3.10. With increased expectations from off-shore exploration, the indigenous production of crude petroleum is anticipated to be 14.18 million tonnes in 1978-79 as against the target of 12 million tonnes in the Draft Fifth Plan. Even with the restricted consumption of petroleum products the demand for crude oil is placed at 29.0 million tonnes in 1978-79 which would necessitate the imports of around 15.0 million tonnes. The production of petroleum products in 1978-79 is anticipated to be 27 million tonnes as against the target of 34.6 million tonnes in the Draft Plan. On account of the sharp rise in oil prices, deliberate steps have been taken to contain the growth in demand for oil products and to fully exploit alternative sources of energy to replace petroleum products. However, adequate provisions, both of naphtha and fuel oil, have been made for the essential needs of economy e.g. manufacture of nitrogenous fertilisers. Similarly, in view of the importance of road transport in the predominantly rural economy of the country, a substantial increase is assumed in the demand for high speed diesel oil. Reasonably high level of demand has also been assumed in the case of LDO because of its important role in the agricultural development programme. In the light of these considerations, it is estimated that consumption of petroleum products would not exceed a level of 28.5 million tonnes in 1978-79. Thus the level of imports of petroleum products in 1978-79 would be about 1.5 million tonnes.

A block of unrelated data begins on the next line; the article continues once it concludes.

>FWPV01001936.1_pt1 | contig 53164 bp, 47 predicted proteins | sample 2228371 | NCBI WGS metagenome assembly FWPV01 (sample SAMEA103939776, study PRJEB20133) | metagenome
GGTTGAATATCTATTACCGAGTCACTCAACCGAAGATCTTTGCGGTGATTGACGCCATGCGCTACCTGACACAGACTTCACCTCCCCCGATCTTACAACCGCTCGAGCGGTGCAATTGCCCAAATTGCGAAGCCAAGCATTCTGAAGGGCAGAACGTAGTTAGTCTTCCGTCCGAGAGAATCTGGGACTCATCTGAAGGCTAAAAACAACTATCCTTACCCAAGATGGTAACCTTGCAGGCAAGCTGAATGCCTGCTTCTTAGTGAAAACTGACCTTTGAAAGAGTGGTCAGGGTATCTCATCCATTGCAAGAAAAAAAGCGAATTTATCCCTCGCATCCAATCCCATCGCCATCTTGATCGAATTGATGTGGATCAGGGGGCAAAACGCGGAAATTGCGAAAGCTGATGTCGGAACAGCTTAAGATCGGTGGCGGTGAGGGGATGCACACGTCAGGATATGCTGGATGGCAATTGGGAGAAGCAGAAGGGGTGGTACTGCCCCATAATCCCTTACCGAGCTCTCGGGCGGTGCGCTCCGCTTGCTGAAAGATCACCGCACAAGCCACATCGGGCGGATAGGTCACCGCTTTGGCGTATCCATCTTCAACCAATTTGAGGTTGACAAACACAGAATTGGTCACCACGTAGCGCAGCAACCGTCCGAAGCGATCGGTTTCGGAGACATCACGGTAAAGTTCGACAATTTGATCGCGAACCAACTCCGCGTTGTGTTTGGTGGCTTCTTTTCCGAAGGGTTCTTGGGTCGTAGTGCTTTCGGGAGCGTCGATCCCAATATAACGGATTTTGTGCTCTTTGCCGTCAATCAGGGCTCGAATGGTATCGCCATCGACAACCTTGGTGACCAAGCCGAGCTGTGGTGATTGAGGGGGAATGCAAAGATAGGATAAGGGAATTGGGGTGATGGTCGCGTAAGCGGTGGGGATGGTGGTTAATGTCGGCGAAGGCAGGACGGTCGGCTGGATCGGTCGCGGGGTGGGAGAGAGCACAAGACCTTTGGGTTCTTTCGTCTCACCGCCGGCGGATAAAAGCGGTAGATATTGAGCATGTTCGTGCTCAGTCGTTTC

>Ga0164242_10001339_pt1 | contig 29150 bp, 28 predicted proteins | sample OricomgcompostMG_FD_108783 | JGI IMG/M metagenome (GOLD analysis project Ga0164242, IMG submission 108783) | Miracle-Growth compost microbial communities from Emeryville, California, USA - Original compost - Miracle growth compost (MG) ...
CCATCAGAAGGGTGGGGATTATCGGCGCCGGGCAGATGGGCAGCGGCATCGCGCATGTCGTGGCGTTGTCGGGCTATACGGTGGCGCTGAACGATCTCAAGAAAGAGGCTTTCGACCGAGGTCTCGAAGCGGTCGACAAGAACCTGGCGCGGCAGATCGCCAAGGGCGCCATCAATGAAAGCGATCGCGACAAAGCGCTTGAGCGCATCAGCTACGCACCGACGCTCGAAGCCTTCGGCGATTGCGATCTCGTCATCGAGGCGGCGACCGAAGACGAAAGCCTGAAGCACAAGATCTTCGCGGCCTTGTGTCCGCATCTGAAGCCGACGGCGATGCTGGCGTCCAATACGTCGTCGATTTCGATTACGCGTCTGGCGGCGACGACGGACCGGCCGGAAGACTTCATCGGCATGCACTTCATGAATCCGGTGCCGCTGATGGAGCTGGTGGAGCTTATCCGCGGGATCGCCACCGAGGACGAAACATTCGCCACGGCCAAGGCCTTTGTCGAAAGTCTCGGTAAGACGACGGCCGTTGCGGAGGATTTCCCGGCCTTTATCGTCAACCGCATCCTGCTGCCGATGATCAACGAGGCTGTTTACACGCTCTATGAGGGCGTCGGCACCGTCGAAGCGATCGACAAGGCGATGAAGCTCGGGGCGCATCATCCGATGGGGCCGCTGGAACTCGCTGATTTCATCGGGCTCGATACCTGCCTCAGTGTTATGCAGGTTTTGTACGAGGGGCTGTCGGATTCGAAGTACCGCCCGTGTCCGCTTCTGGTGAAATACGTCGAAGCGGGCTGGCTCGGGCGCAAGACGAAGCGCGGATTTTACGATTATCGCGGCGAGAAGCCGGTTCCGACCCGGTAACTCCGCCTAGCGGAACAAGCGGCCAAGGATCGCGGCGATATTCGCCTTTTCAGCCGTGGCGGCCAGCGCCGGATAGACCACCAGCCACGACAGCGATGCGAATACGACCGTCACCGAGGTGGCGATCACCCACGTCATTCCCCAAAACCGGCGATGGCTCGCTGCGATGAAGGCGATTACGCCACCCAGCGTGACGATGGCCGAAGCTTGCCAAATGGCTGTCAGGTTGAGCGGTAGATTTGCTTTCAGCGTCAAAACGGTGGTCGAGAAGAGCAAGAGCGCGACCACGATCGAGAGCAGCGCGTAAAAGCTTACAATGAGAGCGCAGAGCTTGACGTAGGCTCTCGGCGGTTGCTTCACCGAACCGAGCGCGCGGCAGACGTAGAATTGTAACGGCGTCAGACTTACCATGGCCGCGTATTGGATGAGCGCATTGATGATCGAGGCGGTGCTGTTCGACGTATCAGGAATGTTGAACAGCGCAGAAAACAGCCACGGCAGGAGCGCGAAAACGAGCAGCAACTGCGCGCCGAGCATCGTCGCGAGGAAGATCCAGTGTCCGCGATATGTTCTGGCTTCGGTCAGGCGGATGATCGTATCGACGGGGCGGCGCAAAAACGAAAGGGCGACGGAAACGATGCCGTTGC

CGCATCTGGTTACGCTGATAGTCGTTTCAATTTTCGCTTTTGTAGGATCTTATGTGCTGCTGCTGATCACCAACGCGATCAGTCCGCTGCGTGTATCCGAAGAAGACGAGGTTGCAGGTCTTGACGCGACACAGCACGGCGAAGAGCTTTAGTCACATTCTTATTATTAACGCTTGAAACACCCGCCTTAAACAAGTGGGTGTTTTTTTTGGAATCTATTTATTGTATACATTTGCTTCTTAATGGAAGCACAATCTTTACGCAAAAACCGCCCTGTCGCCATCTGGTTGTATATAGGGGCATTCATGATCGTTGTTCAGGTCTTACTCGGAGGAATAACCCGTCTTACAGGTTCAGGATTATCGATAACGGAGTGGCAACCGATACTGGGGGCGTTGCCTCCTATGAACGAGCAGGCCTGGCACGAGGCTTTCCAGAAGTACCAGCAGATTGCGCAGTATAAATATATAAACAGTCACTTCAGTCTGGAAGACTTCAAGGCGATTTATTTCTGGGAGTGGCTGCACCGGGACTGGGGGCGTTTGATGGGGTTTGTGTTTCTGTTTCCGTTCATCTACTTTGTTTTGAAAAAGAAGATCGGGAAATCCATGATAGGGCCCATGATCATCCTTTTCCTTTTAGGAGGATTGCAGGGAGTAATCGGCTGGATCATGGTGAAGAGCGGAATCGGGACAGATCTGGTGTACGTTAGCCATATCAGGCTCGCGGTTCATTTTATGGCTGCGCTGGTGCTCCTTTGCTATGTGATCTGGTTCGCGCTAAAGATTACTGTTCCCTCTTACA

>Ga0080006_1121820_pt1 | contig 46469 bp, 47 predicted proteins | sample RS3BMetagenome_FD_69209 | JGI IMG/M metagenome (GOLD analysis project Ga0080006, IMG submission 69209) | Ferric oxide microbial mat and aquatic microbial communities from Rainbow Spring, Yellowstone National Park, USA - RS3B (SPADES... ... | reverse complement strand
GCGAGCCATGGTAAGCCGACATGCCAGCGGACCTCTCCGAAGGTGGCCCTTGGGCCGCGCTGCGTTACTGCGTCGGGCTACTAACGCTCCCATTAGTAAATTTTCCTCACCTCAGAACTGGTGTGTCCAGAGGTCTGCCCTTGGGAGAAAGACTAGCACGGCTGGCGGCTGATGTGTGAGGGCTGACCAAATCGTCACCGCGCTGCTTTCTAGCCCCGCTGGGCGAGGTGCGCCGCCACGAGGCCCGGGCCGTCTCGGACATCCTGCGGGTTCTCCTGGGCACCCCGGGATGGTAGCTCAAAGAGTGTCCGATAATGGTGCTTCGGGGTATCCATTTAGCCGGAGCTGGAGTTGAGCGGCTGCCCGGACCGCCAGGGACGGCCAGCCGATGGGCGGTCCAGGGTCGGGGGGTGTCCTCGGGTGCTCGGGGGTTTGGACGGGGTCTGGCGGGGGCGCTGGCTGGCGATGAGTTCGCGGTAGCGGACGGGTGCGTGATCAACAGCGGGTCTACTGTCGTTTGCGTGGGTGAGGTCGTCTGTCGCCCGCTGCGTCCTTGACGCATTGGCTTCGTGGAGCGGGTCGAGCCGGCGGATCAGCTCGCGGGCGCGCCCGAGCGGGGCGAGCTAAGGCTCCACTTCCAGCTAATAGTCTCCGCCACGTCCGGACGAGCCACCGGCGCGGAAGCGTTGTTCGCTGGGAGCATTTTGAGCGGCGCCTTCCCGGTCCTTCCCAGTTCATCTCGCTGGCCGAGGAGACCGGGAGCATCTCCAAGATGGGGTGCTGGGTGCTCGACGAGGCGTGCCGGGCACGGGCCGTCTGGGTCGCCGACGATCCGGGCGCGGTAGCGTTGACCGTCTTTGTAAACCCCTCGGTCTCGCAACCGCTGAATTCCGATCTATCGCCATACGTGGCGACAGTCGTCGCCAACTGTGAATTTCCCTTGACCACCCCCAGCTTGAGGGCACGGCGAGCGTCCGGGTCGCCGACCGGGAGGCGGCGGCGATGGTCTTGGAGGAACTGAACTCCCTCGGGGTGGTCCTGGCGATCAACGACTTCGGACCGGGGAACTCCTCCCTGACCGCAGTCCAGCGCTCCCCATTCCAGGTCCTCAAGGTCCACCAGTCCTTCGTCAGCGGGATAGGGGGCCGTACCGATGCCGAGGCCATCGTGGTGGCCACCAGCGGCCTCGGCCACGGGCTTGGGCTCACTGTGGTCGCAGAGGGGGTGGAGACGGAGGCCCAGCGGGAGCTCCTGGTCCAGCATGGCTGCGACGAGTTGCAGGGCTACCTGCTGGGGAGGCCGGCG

3.11. The exercises based on demand analysis in the power sector indicate that power generation would have to be increased from 76.6 billion kwhrs in 1974-75 to 118 billion kwhrs gross in 1978-79. These estimates are based on the expected demand in that year from industries and other sectors. The present indication is that an installed capacity of about 30 million kw will be in operation by the end of 1 978-79 and the availability of energy is likely to be in the range of 116-117 billion kwhrs. This highlights the need to shorten the construction periods of projects, to transfer power from surplus regions to deficit regions, to improve the efficiency of the power systems (such as reduction of transmission and distribution losses), and to increase utilisation of available capacity to meet the expected growth in demand for power.